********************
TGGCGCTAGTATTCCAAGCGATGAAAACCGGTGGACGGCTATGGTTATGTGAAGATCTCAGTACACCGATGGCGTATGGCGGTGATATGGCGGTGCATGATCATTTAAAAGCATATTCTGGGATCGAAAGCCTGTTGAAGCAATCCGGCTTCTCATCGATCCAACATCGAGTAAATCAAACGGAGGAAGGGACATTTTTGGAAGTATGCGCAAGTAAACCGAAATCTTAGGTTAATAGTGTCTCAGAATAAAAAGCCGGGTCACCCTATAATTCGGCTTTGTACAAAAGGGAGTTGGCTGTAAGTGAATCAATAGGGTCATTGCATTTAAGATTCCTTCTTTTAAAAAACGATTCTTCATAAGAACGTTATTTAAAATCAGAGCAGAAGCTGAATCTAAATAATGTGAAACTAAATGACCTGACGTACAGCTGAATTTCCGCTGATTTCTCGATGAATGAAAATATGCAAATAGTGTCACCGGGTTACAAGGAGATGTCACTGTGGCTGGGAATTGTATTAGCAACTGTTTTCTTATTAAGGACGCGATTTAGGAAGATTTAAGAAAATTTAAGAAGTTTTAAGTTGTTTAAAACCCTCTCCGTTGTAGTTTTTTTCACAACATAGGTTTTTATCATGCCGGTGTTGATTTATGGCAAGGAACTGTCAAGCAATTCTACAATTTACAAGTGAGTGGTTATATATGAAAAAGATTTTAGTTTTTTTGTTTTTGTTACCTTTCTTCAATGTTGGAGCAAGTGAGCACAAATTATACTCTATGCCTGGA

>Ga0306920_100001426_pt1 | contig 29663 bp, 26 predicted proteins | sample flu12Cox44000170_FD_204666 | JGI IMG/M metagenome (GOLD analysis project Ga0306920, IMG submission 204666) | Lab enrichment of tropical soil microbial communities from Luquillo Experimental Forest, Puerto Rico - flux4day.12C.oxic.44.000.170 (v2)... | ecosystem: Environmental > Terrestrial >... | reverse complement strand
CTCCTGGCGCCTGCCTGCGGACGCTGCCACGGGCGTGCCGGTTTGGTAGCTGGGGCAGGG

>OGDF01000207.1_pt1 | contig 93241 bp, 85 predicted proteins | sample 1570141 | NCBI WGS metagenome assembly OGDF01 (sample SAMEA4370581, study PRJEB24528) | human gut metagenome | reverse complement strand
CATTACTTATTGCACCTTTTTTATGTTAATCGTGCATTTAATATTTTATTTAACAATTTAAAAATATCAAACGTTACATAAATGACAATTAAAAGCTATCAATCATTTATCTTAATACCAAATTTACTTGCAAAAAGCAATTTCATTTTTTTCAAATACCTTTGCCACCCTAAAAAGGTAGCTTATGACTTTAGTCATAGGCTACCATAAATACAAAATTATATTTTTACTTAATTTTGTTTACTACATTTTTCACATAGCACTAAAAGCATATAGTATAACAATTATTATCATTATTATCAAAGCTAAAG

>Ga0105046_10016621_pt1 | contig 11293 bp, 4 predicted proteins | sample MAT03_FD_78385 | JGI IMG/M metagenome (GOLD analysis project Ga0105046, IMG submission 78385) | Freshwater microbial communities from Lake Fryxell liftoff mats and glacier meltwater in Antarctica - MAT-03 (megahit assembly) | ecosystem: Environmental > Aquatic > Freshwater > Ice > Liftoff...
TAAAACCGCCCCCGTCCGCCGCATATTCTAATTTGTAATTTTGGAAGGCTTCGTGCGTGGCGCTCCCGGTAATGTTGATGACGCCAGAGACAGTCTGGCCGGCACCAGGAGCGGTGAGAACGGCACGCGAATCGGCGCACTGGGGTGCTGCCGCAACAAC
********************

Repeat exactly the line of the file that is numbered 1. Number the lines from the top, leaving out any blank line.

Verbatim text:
TGGCGCTAGTATTCCAAGCGATGAAAACCGGTGGACGGCTATGGTTATGTGAAGATCTCAGTACACCGATGGCGTATGGCGGTGATATGGCGGTGCATGATCATTTAAAAGCATATTCTGGGATCGAAAGCCTGTTGAAGCAATCCGGCTTCTCATCGATCCAACATCGAGTAAATCAAACGGAGGAAGGGACATTTTTGGAAGTATGCGCAAGTAAACCGAAATCTTAGGTTAATAGTGTCTCAGAATAAAAAGCCGGGTCACCCTATAATTCGGCTTTGTACAAAAGGGAGTTGGCTGTAAGTGAATCAATAGGGTCATTGCATTTAAGATTCCTTCTTTTAAAAAACGATTCTTCATAAGAACGTTATTTAAAATCAGAGCAGAAGCTGAATCTAAATAATGTGAAACTAAATGACCTGACGTACAGCTGAATTTCCGCTGATTTCTCGATGAATGAAAATATGCAAATAGTGTCACCGGGTTACAAGGAGATGTCACTGTGGCTGGGAATTGTATTAGCAACTGTTTTCTTATTAAGGACGCGATTTAGGAAGATTTAAGAAAATTTAAGAAGTTTTAAGTTGTTTAAAACCCTCTCCGTTGTAGTTTTTTTCACAACATAGGTTTTTATCATGCCGGTGTTGATTTATGGCAAGGAACTGTCAAGCAATTCTACAATTTACAAGTGAGTGGTTATATATGAAAAAGATTTTAGTTTTTTTGTTTTTGTTACCTTTCTTCAATGTTGGAGCAAGTGAGCACAAATTATACTCTATGCCTGGA